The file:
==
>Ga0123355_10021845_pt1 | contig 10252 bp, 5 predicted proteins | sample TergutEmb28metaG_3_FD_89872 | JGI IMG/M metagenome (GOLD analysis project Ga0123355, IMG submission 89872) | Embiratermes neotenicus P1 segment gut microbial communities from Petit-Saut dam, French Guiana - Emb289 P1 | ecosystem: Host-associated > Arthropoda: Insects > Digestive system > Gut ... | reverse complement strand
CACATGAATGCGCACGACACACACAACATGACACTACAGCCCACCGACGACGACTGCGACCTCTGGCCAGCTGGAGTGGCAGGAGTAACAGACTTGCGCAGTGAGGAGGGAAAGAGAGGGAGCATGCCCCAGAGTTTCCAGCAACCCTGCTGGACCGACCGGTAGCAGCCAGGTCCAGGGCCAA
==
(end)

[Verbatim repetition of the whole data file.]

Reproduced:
>Ga0123355_10021845_pt1 | contig 10252 bp, 5 predicted proteins | sample TergutEmb28metaG_3_FD_89872 | JGI IMG/M metagenome (GOLD analysis project Ga0123355, IMG submission 89872) | Embiratermes neotenicus P1 segment gut microbial communities from Petit-Saut dam, French Guiana - Emb289 P1 | ecosystem: Host-associated > Arthropoda: Insects > Digestive system > Gut ... | reverse complement strand
CACATGAATGCGCACGACACACACAACATGACACTACAGCCCACCGACGACGACTGCGACCTCTGGCCAGCTGGAGTGGCAGGAGTAACAGACTTGCGCAGTGAGGAGGGAAAGAGAGGGAGCATGCCCCAGAGTTTCCAGCAACCCTGCTGGACCGACCGGTAGCAGCCAGGTCCAGGGCCAA